Other emirates get in on the act

Abu Dhabi and Dubai are not the only places in the UAE with ambitious construction projects on the go. Angela Giuffrida looks at ongoing and upcoming projects in Ras Al Khaimah, Umm Al Quwain and Fujairah.

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By  Angela Giuffrida Published  December 23, 2006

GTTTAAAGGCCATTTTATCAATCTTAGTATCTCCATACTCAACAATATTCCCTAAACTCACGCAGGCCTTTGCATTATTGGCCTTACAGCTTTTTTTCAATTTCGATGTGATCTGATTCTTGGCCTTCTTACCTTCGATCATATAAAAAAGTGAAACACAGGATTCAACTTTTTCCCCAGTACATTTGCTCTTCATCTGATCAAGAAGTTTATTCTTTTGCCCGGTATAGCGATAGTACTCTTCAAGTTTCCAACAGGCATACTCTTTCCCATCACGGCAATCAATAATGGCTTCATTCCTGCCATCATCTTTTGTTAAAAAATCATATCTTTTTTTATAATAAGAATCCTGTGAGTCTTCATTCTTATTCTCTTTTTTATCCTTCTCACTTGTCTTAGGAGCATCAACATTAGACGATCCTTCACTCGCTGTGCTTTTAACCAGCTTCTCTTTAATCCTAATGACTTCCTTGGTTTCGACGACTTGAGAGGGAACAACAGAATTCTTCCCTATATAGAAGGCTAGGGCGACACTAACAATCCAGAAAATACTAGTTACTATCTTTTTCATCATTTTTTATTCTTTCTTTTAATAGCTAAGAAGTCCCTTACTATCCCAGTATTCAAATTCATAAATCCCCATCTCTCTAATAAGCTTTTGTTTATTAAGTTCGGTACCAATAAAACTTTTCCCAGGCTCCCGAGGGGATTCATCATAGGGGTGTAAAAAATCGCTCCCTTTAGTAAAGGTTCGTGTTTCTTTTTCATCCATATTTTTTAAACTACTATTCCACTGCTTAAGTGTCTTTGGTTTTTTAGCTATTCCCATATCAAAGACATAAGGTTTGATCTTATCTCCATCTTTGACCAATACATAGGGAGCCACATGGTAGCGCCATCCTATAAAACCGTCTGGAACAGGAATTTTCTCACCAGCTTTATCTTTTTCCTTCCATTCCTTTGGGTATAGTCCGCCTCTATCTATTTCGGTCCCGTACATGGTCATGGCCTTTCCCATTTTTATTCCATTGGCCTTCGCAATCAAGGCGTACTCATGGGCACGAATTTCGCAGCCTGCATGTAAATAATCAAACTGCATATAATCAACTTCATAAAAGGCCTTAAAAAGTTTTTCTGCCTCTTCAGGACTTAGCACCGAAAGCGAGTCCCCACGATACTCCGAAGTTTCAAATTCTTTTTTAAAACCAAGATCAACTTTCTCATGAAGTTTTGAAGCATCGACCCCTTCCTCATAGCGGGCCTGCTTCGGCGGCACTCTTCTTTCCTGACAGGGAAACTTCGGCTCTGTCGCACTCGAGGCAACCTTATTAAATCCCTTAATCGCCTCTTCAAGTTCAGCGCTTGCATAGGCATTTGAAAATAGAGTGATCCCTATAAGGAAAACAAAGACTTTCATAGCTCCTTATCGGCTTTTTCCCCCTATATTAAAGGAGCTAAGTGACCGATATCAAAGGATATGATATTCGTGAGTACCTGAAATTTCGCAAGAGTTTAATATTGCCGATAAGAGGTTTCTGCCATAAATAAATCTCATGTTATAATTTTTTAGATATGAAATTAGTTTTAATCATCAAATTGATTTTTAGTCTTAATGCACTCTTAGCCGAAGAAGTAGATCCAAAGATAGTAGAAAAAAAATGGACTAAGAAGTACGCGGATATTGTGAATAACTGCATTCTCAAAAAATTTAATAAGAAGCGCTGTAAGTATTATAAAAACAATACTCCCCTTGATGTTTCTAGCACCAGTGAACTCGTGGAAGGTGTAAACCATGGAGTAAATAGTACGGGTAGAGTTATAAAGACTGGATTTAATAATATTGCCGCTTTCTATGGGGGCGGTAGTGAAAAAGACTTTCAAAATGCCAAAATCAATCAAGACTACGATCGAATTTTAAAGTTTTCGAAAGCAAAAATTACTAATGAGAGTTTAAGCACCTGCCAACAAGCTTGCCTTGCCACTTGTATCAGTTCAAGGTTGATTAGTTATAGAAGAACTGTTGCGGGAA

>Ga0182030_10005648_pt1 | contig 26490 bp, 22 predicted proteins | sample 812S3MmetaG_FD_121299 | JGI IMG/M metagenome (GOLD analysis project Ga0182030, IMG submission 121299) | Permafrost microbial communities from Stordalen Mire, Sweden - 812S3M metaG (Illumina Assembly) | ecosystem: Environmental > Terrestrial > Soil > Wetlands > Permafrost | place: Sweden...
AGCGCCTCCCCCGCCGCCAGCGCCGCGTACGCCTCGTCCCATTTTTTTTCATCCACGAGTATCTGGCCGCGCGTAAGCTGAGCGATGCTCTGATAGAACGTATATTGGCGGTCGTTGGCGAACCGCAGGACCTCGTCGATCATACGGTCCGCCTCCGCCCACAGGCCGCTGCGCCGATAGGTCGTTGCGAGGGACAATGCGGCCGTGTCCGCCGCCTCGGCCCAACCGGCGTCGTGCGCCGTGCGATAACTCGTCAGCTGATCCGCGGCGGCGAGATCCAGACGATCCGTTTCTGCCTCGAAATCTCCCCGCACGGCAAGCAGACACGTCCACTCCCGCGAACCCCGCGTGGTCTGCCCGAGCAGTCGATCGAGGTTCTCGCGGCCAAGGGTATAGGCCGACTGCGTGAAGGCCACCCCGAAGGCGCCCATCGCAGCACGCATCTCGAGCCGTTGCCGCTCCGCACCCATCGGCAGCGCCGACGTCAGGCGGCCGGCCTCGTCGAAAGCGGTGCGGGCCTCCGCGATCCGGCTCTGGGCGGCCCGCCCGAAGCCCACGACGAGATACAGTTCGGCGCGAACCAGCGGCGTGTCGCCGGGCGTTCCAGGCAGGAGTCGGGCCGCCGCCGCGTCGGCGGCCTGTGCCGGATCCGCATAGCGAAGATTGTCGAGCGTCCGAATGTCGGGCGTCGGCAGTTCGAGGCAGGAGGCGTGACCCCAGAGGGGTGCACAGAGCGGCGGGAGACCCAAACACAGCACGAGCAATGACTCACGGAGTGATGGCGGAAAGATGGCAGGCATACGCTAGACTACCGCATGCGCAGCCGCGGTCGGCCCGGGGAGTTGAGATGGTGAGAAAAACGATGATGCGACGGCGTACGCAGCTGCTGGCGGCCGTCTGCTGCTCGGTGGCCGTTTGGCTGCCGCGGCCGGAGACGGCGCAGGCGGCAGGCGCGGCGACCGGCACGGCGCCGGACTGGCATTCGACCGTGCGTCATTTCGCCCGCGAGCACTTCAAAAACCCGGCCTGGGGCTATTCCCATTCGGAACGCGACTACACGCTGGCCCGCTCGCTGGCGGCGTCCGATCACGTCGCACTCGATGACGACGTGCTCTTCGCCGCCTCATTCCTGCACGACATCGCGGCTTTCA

Dubai and Abu Dhabi may grab the headlines when it comes to playing host to extravagant and groundbreaking real estate developments, but the smaller emirates are gradually nurturing their own assets as a way of attracting a steady flow of long-term investment in their economies. Take the northernmost emirate of Ras Al Khaimah, for example. The once humble fishing village has gone one up on its neighbours with the announcement earlier this year of a planned US $265 million spaceport. The drive is also on to attract more tourism and permanent residents with the construction of the emirate’s first man-made island development — Rakan Al Majan Islands. The cluster of five islands, which is costing $1.8 billion to develop, will accommodate 50,000 residents by the time it’s finished in 2010. The developer behind the project, Rakeen, was set up earlier this year as part of the government’s overall economic plan. The company is also building RAK Offshore, which is destined to become the new hub for offshore financial operations, The Gateway, Al Hamra Amenity Centre, Jabal Al Jais and Banyan Tree Resort. Another massive tourism development under construction is RAK Properties’ $2.7 million Mina Al Arab project, which will be set on a three-kilometre long natural beach and will play host to residential units, luxurious villas, hotels, shopping centres, restaurants, resorts and spas. The airport is also being expanded to accommodate the envisaged extra guests, while investment is being ploughed into improving the emirate’s infrastructure as well as revamping its port. Manufacturing is another sector in which Ras Al Khaimah has been successfully developing. RAK Ceramic Company is one of the largest producers of ceramic tiles and sanitary ware in the region, with nine factories in the UAE and six across Europe, Asia and Africa. The company produces more than 125,000m² of tiles and around 6,500 pieces of sanitary ware everyday in the UAE, along with over 42,000 m² of tiles and 2,000 pieces of sanitary ware in other global locations. Elsewhere in the UAE, Ajman is growing into prominence with the announcement this week of Ajman 1 (see page 3), which will be made up of 12 residential towers along with other commercial and hospitality components, while Emirates City will boast 72 towers. In Umm Al Quwain, FuGen, a UK-based international project management and investment company, recently launched the $136.2 million Rainbow Towers project. The project will be made up of seven towers and 1,008 apartments, and is targeted at lower income families facing drastic rent hikes in Dubai, Sharjah and Ajman. While most of the emirates are jumping on the real estate bandwagon, Fujairah continues to develop its energy-related construction projects. Around 20 companies, which included a joint venture between the UK’s International Power and Japan’s Marubeni Corporation, along with Essa Power from India and Suez Energy Middle East, recently prequalified to build Fujairah 2, the Abu Dhabi Water and Electricity Authority’s water and power plant which will have the capacity to generate 2000mW of electricity and 591,000m³ of water by the time it goes into operation in 2010. The emirate is also becoming a hub for the oil industry due to its strategic location and low overheads, and is now looking to expand on this in order to diversify and balance its economy. Sharief Habib Al Awadhi, director general, Fujairah Free Zone, said that despite the rising costs involved in energy-related construction projects, the emirate is still receiving interest from major investors. One of these is the Abu Dhabi National Oil Company (ADNOC), which is planning to build a $3 billion refinery capable of generating 500,000 barrels per day of oil. “Because of its strategic location and the fact it is still developing, we get approached by a lot of municipalities,” explained Al Awadhi. “And because a company like ADNOC is a major investor, I don’t think the rising building material costs will have much of an impact — people also mentally prepare for price rises. The companies that it will affect more are smaller investors seeking a new base for their projects.” Fujairah already has the biggest tank storage facilities in the Middle East, with 1.2 million tonnes of capacity, and is world’s third main port for bunkering fuel. “We believe that we can attract more petrochemical companies for refinery projects,” said Habib. “Having more of this type of project would also help improve the services industry, which in turn would allow for other types of industry to come on board, such as sulphur.” Habib added that although building material prices have gone up by 40-50% in the last year, the biggest impact on project budgets is the extra transport costs because of rising fuel prices. “Fuel prices have increased the cost of transporting goods, so that adds to the cost of the project.”

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